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butterflydreamer

  • one year ago

Projectile motion question. Please help me :). I'm stuck on part c. Initial velocity means at t=0, v=? Right? So if x = vt cos alpha, and vcos alpha= 4 Then x= 4t.. So wouldn't you just differentiate x=4t to find the velocity? So initial velocity = 4 ? Or is this a trick question?....

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  1. butterflydreamer
    • one year ago
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    Oh part c question 12 of the attachment :)

  2. Rhystic
    • one year ago
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    there is no attachment....

  3. butterflydreamer
    • one year ago
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    :/. I'll try add it again Can you see it now?

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  4. amistre64
    • one year ago
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    how do we prove part a? since a frisbee has different dynamics then say a ball or or a rock or an anvil.

  5. butterflydreamer
    • one year ago
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    hmm.. i used the same basic method as with a ball/rock/frisbee...

  6. amistre64
    • one year ago
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    a flying frisbee does not fall like a rock. the acceleration is altered by its motion of flight. ive thrown a frisbee, and a rock ... they dont have the same trajectories.

  7. amistre64
    • one year ago
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    in a vacuum cleaner they might ...

  8. amistre64
    • one year ago
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    the derivative of position will give us velocity, but im not sure what math you are able to use

  9. butterflydreamer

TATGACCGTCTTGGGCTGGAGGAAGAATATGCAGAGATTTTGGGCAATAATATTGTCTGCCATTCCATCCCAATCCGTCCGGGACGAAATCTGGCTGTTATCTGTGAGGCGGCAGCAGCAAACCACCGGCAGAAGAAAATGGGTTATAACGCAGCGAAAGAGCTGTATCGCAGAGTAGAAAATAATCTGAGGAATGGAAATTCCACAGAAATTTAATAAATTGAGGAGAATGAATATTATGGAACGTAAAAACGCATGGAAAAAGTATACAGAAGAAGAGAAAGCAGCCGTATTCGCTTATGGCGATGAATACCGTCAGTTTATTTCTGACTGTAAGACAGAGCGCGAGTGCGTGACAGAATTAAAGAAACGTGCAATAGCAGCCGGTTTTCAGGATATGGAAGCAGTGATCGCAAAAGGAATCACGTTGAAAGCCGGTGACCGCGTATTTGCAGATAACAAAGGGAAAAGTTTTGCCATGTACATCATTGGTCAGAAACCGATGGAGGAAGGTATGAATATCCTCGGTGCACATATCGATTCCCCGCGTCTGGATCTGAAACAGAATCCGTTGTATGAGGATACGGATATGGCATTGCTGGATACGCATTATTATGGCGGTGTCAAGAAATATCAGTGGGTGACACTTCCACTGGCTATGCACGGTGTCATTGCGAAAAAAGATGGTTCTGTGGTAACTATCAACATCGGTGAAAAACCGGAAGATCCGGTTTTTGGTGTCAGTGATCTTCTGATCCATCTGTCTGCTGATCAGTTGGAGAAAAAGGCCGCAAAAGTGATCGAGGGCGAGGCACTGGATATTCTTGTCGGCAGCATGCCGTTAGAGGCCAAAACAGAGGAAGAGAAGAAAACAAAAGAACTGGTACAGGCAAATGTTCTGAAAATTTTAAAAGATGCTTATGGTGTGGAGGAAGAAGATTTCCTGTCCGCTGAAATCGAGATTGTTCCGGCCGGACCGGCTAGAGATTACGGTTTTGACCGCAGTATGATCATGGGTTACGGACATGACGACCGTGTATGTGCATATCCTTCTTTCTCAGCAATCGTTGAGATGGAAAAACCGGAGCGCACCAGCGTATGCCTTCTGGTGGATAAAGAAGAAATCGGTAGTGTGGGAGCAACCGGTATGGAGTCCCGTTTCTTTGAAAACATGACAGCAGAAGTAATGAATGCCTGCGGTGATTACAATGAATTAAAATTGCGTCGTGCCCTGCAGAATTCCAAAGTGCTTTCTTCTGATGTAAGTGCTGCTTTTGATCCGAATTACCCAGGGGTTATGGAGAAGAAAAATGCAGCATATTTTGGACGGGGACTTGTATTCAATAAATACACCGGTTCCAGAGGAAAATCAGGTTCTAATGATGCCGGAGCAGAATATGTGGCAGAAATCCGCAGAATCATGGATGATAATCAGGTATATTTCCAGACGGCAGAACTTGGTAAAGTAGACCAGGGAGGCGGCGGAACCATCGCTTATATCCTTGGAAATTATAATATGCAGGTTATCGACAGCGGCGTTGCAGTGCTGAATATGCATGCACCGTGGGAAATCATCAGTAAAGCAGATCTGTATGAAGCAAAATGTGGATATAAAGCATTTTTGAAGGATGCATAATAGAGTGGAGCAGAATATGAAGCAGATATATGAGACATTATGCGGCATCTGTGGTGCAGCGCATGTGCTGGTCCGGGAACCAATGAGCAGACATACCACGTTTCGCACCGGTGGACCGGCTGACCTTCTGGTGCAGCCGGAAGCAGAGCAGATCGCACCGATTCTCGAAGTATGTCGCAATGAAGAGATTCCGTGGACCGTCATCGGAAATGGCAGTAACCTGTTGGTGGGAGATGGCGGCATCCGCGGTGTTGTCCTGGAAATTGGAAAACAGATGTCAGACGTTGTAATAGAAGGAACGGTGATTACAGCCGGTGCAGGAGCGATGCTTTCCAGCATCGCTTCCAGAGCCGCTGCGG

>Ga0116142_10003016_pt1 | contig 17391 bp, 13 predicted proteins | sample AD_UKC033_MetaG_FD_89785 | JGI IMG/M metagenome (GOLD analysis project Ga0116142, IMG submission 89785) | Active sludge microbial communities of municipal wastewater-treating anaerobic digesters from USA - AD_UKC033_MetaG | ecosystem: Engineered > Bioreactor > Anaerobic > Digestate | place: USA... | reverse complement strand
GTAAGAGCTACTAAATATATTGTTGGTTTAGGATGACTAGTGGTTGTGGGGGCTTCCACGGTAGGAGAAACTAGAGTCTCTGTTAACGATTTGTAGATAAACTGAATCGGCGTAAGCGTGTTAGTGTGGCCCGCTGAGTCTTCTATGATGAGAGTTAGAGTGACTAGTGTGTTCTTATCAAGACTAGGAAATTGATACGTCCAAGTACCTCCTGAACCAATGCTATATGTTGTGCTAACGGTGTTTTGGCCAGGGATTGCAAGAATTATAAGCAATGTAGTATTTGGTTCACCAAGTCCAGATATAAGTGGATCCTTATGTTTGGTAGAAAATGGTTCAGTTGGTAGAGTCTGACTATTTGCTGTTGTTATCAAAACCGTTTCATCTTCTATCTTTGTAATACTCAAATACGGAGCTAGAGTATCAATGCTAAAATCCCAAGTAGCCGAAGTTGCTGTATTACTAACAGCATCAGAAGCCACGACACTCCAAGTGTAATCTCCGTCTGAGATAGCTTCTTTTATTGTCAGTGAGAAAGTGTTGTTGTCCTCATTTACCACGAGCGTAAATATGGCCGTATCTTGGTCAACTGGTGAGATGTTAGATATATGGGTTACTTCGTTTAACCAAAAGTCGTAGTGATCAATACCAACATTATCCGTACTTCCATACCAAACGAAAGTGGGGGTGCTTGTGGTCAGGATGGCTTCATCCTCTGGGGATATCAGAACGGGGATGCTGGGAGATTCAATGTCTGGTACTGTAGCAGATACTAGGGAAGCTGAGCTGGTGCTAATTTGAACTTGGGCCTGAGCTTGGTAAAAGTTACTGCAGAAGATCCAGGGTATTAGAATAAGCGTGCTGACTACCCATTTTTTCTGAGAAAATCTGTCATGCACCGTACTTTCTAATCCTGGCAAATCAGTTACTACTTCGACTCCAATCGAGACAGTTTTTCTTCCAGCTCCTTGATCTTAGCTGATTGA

• one year ago
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    I guess that's true but the question doesn't really mention that? Using the same general method, i still managed to prove part a: |dw:1433953611028:dw|

  10. butterflydreamer
    • one year ago
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    by the way, i wrote it wrong and my "theta" is meant to be an alpha LOL

  11. amistre64
    • one year ago
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    the x direction has no acceleration acting on it. so it is constant.

  12. butterflydreamer
    • one year ago
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    sorry but i don't quite understand what you mean... So am i wrong in saying v = 4 ?

  13. amistre64
    • one year ago
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    you are wrong for saying x' = something that varies with time. assuming a frictionless setup. you see, gravity pulls downward, not sideways. there is not force pushing this thing sideways. it is moving forward under its own inertia which was imparted to it at the start.

  14. butterflydreamer
    • one year ago
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    okay. Yes gravity is a downwards motion. I'm just confused on how else i would solve for velocity.

  15. butterflydreamer
    • one year ago
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    *initial velocity

  16. amistre64
    • one year ago
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    well, velocity id distance per time frame.